Why You Should Treat Tests as Products
In continuous pipelines—for continuous integration, deployment, or testing—many tests are not regarded as separate products. They’re bound to the application and the pipeline that creates and maintains it.
An alternative approach for at least some of the tests is to regard them as products—project deliverables in their own right, created as a business investment. "Productizing" a test means taking it and making a deliverable in the product backlog that a team needs to commit to as part of a sprint, or that is produced independently outside the sprints.
Treating tests as products can show their value to management, but more importantly, it can help them contribute more effectively to the development lifecycle.
To identify and plan for productizing tests, consider these four steps.
1. Organize tests with high-level test design
A good structure for the tests can provide a basis for productizing. Organize tests in modules, with each having a clear, well-differentiated, unambiguous scope, and use keywords to define specific actions. Structuring tests in a certain way can also help you achieve overall goals in the development lifecycle. For example, having tests well positioned can achieve the elusive in-sprint automation.
2. Define which tests to productize
When test modules have been identified, determine which are useful to view as products. These are some criteria to consider:
- If a test is large and complex and takes a substantial investment of time to create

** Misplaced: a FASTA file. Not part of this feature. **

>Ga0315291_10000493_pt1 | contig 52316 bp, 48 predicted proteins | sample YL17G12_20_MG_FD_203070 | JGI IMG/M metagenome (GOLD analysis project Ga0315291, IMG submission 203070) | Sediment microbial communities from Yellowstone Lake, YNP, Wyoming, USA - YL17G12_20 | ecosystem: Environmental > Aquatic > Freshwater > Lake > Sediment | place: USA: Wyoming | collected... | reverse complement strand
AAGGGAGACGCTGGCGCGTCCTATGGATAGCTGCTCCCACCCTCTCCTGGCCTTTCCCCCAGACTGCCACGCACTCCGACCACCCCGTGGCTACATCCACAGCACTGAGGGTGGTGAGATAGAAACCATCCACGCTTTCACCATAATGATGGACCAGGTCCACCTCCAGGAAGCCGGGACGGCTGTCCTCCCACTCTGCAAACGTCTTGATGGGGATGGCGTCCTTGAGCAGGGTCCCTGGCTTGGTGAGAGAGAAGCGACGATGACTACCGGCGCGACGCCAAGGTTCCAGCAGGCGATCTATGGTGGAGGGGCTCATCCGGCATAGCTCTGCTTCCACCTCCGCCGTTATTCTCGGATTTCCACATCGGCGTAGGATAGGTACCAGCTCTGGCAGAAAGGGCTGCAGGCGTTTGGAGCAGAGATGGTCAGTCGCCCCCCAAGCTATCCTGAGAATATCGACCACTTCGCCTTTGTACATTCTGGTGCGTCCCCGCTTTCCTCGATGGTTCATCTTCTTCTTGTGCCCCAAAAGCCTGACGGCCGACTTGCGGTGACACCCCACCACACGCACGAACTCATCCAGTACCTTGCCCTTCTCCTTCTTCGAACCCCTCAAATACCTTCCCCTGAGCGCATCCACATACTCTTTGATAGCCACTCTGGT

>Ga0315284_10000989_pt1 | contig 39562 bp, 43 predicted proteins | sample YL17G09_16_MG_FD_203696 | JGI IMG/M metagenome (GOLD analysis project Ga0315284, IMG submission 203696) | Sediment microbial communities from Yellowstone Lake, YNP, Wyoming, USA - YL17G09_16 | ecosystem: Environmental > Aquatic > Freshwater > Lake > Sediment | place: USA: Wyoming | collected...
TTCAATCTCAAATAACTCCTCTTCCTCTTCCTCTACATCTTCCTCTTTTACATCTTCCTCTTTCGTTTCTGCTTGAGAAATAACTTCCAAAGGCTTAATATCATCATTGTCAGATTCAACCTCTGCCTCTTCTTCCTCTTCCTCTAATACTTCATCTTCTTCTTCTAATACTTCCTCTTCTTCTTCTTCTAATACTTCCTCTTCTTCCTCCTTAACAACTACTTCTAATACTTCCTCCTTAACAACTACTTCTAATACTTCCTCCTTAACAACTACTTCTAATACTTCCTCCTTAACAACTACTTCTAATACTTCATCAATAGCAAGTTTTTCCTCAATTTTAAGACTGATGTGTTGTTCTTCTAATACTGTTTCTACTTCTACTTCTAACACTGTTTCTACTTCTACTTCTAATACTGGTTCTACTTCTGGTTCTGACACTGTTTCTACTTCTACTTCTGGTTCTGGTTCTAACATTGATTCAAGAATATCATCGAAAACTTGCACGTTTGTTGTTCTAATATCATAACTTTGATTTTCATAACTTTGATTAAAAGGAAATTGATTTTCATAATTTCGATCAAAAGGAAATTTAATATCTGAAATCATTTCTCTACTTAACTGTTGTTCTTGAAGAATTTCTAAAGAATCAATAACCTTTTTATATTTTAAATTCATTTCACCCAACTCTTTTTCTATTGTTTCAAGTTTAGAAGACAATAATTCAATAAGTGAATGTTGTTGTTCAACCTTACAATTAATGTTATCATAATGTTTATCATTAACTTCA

- If the test works with functionalities that are not developed in an individual sprint, like an end-to-end test
- When tests are expected to have a long life, which tests are reusable when the application is maintained
A test that consists of business scenarios will be more of a candidate for a product-oriented treatment than tests that are close to the application and sensitive to application maintenance, like UI tests. Such tests are better to be updated along with the application and executed when source files are changed as part of the continuous process.
3. Determine when to develop
There are usually two main options for when to develop tests: as part of a sprint or in their own lifecycle. Tests that are close to the application fare well in a sprint, such as in a TDD or ATDD approach. Tests that are at a higher level, like end-to-end tests, usually don’t fit an individual sprint.
By organizing tests in modules and using action keywords, such tests can be developed well in advance, before sprints need them. Automation can then focus on implementing the actions, which will be an effort best done in an application development sprint.
4. Fit in the automation
Automation development is a different trade from test development. There are deliverables, like action implementations or Page Objects, but most of the time teams will work on them inside sprints, in sync with the application development, and not manage them as products.
Treating tests as products can establish their value as an asset in addition to the value of the application they’re testing. It can also help improve the efficiency and quality of the overall development and release lifecycles.